indifference, pleased at times by some show of finery which
    supposedly made for dignity and social distinction.  The life of
    the resort which he managed was his life.  There he spent most of
    his time.  When he went home evenings the house looked nice.
    With rare exceptions the meals were acceptable, being the kind
    that an ordinary servant can arrange.  In part, he was interested
    in the talk of his son and daughter, who always looked well.  The
    vanity of Mrs. Hurstwood caused her to keep her person rather
    showily arrayed, but to Hurstwood this was much better than
    plainness. There was no love lost between them.  There was no
    great feeling of dissatisfaction.  Her opinion on any subject was
    not startling.  They did not talk enough together to come to the
    argument of any one point.  In the accepted and popular phrase,
    she had her ideas and he had his.  Once in a while he would meet
    a woman whose youth, sprightliness, and humour would make his
    wife seem rather deficient by contrast, but the temporary
    dissatisfaction which such an encounter might arouse would be
    counterbalanced by his social position and a certain matter of
    policy.  He could not complicate his home life, because it might
    affect his relations with his employers.  They wanted no
    scandals. A man, to hold his position, must have a dignified
    manner, a clean record, a respectable home anchorage. Therefore
    he was circumspect in all he did, and whenever he appeared in the
    public ways in the afternoon, or on Sunday, it was with his wife,
    and sometimes his children.  He would visit the local resorts, or
    those near by in Wisconsin, and spend a few stiff, polished days
    strolling about conventional places doing conventional things.
    He knew the need of it.
    When some one of the many middle-class individuals whom he knew,
    who had money, would get into trouble, he would shake his head.
    It didn't do to talk about those things.  If it came up for
    discussion among such friends as with him passed for close, he
    would deprecate the folly of the thing.  "It was all right to do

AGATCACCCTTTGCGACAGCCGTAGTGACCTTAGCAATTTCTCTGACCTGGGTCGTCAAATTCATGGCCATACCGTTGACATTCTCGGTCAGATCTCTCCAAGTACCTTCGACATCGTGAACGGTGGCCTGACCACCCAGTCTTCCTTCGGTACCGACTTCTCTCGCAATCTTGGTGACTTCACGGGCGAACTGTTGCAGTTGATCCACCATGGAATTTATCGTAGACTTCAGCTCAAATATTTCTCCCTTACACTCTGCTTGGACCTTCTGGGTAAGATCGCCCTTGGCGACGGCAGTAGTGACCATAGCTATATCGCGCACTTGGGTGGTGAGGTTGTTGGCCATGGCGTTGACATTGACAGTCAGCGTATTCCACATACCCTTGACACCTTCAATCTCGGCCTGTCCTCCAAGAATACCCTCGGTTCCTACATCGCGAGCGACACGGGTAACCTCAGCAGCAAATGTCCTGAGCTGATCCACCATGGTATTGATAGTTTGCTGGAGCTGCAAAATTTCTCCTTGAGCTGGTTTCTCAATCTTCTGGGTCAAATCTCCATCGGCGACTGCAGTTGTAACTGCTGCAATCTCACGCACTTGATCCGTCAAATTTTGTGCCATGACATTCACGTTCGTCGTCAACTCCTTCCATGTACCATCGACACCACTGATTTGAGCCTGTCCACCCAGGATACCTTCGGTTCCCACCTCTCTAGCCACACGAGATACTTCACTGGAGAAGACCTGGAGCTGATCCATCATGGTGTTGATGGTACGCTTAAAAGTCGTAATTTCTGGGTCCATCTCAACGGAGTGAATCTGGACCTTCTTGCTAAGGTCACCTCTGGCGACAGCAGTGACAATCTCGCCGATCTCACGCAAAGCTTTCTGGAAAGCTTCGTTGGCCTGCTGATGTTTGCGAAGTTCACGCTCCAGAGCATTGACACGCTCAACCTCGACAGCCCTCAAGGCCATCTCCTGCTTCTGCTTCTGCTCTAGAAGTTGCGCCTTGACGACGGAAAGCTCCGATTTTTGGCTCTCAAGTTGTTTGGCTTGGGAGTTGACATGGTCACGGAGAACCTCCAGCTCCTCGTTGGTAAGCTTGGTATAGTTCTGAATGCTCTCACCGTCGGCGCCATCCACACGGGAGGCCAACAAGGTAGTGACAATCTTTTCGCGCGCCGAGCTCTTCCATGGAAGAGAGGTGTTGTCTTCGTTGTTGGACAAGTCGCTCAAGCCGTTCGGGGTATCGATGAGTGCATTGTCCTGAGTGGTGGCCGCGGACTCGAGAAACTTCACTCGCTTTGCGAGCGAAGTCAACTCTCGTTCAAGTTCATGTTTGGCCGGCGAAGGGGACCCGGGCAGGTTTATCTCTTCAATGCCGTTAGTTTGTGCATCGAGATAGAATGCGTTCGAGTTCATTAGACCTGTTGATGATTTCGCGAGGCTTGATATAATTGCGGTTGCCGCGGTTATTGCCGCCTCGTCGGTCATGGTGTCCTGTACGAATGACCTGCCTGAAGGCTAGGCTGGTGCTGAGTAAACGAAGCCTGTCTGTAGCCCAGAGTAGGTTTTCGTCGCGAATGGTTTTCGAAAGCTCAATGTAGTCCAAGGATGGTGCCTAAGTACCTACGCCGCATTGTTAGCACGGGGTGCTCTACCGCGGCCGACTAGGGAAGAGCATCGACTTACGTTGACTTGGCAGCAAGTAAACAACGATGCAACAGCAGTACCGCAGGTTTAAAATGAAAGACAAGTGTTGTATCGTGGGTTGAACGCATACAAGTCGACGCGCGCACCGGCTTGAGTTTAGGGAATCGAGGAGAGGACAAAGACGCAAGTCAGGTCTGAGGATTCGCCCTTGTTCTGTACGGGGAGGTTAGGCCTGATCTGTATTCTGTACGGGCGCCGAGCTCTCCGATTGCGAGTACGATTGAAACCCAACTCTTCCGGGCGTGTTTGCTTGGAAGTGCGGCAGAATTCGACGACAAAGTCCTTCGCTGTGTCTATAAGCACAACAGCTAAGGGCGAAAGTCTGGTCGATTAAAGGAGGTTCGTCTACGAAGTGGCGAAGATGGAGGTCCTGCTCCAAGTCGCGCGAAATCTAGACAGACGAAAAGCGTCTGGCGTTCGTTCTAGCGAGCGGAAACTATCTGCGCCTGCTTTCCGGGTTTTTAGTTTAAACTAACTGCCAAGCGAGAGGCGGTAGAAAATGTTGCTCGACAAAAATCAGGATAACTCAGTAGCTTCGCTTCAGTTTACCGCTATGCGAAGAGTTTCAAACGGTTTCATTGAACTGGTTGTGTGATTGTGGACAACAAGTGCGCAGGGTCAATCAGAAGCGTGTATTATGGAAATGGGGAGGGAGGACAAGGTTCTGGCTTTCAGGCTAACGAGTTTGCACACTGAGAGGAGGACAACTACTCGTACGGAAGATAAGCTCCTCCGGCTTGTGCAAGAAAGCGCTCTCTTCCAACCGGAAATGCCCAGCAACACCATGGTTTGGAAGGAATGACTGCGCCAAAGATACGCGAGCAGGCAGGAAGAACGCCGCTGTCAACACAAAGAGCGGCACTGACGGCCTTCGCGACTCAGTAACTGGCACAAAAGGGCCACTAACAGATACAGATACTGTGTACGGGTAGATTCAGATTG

it--all men do those things--but why wasn't he careful?  A man
    can't be too careful."  He lost sympathy for the man that made a
    mistake and was found out.
    On this account he still devoted some time to showing his wife
    about--time which would have been wearisome indeed if it had not
    been for the people he would meet and the little enjoyments which
    did not depend upon her presence or absence.  He watched her with
    considerable curiosity at times, for she was still attractive in
    a way and men looked at her.  She was affable, vain, subject to
    flattery, and this combination, he knew quite well, might produce
    a tragedy in a woman of her home position.  Owing to his order of
    mind, his confidence in the sex was not great.  His wife never
    possessed the virtues which would win the confidence and
    admiration of a man of his nature.  As long as she loved him
    vigorously he could see how confidence could be, but when that
    was no longer the binding chain--well, something might happen.
    During the last year or two the expenses of the family seemed a
    large thing.  Jessica wanted fine clothes, and Mrs. Hurstwood,
    not to be outshone by her daughter, also frequently enlivened her
    apparel.  Hurstwood had said nothing in the past, but one day he
    "Jessica must have a new dress this month," said Mrs. Hurstwood
    one morning.
    Hurstwood was arraying himself in one of his perfection vests
    before the glass at the time.
    "I thought she just bought one," he said.
    "That was just something for evening wear," returned his wife
    "It seems to me," returned Hurstwood, "that she's spending a good
    deal for dresses of late."
    "Well, she's going out more," concluded his wife, but the tone of
    his voice impressed her as containing something she had not heard
    there before.
    He was not a man who traveled much, but when he did, he had been